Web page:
Parameter selection based on coordinate-descent

Hyperparameters, could be appropriately selected via cross-validation approach9. It is not possible to search over the factor space owing to time and computation limits. As an alternative, Coordinate-descent is used as a suboptimal technique to achieve cross validation for the network factors43. In this method, a set of parameters, \(\theta = \left[ \theta_1 , \theta_2 , . . . ,\theta_N \right],\) is initialized and then the objective function or score function is optimized for each \(\theta_i , \left( i = 1, . . . , N \right)\) independently, updating the values of the initial \(\theta\) with the newly optimized parameters. After N optimizations, the \(\theta\) vector will be completely updated and a new iteration of optimization can be initiated. To improve our results, the algorithm can be reiterated for several iterations9. In this work, three values are chosen via Coordinate-descent: number of temporal filters, depth multiplier (number of spatial filters) and the number of pointwise filters. Ten-fold cross validation is performed only once to opt the factors. The convolutional layer parameters are initial chosen via cross-validation and then the selected values are applied for cross validation to select the number of convolutional nodes.

Parameter selection based on bayesian optimization

In Bayesian method, unlike both random and grid explorations, preceding efforts are applied to reach optimal values in parameter form and space. It uses a probabilistic model for mapping hyperparameters to a probability of score on the objective function42. It is a capable algorithm that is skilled to optimize tasks and functions that are costly to evaluation via computational method and do not have identical structure to mathematical terms. In fact, this algorithm is extensively applied for optimization of hyper-parameters in the technique of machine learning. Its ability to comprise previous data about the optimization task aid this method to reserve its effectiveness even in a high number of functions. When the hyperparameters are optimized, the nominee points in the area of a definite point x have closely similar function values (namely the optimized function is smooth). In this method, a Kernel function is applied to join this domain information about the system. To gain a fresh candidate point, all the information attained from previous function approximations is applied in the Bayesian optimization. Indeed, the global knowledge reached in the likelihood distribution is applied to fit over the obtainable data to offer a fresh candidate42.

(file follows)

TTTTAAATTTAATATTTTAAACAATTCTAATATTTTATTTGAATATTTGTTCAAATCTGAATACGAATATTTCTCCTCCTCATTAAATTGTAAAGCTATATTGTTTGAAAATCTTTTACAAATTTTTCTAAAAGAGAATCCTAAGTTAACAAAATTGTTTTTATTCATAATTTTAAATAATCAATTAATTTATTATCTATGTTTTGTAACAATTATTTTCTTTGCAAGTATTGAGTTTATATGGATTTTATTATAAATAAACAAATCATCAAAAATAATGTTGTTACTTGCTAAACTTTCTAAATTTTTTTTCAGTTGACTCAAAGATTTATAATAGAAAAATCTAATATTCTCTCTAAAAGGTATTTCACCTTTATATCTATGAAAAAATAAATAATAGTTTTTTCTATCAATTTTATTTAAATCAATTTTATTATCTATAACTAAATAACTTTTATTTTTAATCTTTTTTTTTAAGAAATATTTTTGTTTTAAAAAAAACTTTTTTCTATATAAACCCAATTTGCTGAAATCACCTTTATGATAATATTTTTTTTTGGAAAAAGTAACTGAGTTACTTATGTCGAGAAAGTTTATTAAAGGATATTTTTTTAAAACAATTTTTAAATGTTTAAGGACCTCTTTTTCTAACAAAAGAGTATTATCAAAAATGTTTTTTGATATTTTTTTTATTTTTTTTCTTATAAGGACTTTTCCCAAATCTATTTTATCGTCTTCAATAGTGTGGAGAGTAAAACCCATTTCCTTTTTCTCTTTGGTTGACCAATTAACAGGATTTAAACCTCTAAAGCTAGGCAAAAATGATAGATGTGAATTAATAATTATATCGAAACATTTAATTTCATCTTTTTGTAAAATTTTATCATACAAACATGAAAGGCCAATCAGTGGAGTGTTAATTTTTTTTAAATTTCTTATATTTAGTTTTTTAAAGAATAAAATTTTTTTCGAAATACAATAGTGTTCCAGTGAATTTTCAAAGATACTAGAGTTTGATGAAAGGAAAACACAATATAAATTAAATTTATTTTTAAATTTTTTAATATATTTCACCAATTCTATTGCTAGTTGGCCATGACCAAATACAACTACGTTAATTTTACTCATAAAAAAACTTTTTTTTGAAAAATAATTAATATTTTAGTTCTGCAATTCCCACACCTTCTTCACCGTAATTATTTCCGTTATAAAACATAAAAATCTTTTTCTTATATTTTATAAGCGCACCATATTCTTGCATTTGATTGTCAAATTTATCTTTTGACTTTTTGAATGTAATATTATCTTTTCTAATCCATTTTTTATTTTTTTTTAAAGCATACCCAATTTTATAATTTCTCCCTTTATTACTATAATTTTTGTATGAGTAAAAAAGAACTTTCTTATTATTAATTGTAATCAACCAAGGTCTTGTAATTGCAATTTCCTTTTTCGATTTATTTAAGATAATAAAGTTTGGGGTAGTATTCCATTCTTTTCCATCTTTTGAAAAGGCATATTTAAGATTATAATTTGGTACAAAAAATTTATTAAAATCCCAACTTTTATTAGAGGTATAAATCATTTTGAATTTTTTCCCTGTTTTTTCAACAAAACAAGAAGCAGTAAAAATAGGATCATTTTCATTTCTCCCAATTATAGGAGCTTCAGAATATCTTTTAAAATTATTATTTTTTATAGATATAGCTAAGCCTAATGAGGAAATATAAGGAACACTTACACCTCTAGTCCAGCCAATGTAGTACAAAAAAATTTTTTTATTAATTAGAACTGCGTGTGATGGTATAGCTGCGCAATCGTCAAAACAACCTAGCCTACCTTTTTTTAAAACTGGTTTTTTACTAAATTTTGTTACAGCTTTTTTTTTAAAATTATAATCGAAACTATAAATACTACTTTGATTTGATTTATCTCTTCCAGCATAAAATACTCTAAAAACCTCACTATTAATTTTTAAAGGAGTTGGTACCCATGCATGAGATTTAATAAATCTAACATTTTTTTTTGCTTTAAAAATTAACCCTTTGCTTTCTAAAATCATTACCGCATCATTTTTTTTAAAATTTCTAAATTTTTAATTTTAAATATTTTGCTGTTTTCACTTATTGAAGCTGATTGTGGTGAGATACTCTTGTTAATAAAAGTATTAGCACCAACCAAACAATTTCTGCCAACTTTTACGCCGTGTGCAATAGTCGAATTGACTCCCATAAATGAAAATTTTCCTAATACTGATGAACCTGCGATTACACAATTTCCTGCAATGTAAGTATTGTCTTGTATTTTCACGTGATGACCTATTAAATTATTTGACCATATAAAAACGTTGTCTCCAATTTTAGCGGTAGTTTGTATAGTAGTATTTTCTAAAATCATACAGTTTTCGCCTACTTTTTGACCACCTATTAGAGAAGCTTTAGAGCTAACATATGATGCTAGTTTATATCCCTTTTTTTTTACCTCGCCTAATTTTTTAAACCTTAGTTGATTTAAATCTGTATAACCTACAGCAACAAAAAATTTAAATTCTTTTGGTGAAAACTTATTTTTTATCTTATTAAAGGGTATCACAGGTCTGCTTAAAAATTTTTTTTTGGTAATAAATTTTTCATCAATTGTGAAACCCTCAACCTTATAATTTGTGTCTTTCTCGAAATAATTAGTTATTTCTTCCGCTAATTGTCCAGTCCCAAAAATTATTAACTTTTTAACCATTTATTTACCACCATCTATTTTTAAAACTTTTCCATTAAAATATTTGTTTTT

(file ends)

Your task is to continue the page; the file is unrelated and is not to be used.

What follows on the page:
Unlike to the conventional optimization task, finding the maximum of the acquisition function is not difficult; however, this function is not still convex. For the optimization of this function, a derivative free optimization algorithm or a gradient descent algorithm could be used. The fresh nominee is a local maximum of the acquisition function. Then, the whole process is also done for the T iterations. Here, Bayesian optimization, with an optimization function of 10–tenfold cross-validation, has been performed to opt the best hyperparameters on the validation set. However, for regularization purposes and to avoid overfitting problems, batch normalization and dropout with a 0.5 rate have been employed after each convolutional layer.

LSTM base CNNs